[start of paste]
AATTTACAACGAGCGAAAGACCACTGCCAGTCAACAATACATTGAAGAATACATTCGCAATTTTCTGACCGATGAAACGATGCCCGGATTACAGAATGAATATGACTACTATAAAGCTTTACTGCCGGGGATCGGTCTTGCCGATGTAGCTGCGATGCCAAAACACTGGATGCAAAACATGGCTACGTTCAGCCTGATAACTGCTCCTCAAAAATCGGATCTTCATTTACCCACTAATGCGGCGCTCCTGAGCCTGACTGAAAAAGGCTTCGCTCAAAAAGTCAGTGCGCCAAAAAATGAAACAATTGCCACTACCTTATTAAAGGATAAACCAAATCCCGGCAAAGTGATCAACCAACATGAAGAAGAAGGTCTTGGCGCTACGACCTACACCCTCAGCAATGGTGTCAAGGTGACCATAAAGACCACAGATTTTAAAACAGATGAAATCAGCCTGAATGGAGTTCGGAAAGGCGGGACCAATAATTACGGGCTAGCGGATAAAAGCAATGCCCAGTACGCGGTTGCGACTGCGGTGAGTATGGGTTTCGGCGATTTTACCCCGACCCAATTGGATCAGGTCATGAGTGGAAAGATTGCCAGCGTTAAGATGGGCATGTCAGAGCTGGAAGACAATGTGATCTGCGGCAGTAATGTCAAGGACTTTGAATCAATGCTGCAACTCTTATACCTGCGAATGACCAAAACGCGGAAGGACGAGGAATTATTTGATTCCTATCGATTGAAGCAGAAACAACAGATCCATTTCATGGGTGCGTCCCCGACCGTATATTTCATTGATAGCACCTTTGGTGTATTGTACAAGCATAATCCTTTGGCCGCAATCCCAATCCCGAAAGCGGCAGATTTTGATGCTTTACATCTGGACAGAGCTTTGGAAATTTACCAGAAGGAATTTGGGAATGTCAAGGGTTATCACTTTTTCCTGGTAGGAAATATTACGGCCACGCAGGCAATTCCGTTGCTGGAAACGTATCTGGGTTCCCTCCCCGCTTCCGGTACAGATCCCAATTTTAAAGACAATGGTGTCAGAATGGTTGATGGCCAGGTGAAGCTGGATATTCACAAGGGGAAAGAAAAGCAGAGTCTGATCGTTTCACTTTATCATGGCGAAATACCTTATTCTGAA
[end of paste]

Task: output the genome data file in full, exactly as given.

AATTTACAACGAGCGAAAGACCACTGCCAGTCAACAATACATTGAAGAATACATTCGCAATTTTCTGACCGATGAAACGATGCCCGGATTACAGAATGAATATGACTACTATAAAGCTTTACTGCCGGGGATCGGTCTTGCCGATGTAGCTGCGATGCCAAAACACTGGATGCAAAACATGGCTACGTTCAGCCTGATAACTGCTCCTCAAAAATCGGATCTTCATTTACCCACTAATGCGGCGCTCCTGAGCCTGACTGAAAAAGGCTTCGCTCAAAAAGTCAGTGCGCCAAAAAATGAAACAATTGCCACTACCTTATTAAAGGATAAACCAAATCCCGGCAAAGTGATCAACCAACATGAAGAAGAAGGTCTTGGCGCTACGACCTACACCCTCAGCAATGGTGTCAAGGTGACCATAAAGACCACAGATTTTAAAACAGATGAAATCAGCCTGAATGGAGTTCGGAAAGGCGGGACCAATAATTACGGGCTAGCGGATAAAAGCAATGCCCAGTACGCGGTTGCGACTGCGGTGAGTATGGGTTTCGGCGATTTTACCCCGACCCAATTGGATCAGGTCATGAGTGGAAAGATTGCCAGCGTTAAGATGGGCATGTCAGAGCTGGAAGACAATGTGATCTGCGGCAGTAATGTCAAGGACTTTGAATCAATGCTGCAACTCTTATACCTGCGAATGACCAAAACGCGGAAGGACGAGGAATTATTTGATTCCTATCGATTGAAGCAGAAACAACAGATCCATTTCATGGGTGCGTCCCCGACCGTATATTTCATTGATAGCACCTTTGGTGTATTGTACAAGCATAATCCTTTGGCCGCAATCCCAATCCCGAAAGCGGCAGATTTTGATGCTTTACATCTGGACAGAGCTTTGGAAATTTACCAGAAGGAATTTGGGAATGTCAAGGGTTATCACTTTTTCCTGGTAGGAAATATTACGGCCACGCAGGCAATTCCGTTGCTGGAAACGTATCTGGGTTCCCTCCCCGCTTCCGGTACAGATCCCAATTTTAAAGACAATGGTGTCAGAATGGTTGATGGCCAGGTGAAGCTGGATATTCACAAGGGGAAAGAAAAGCAGAGTCTGATCGTTTCACTTTATCATGGCGAAATACCTTATTCTGAA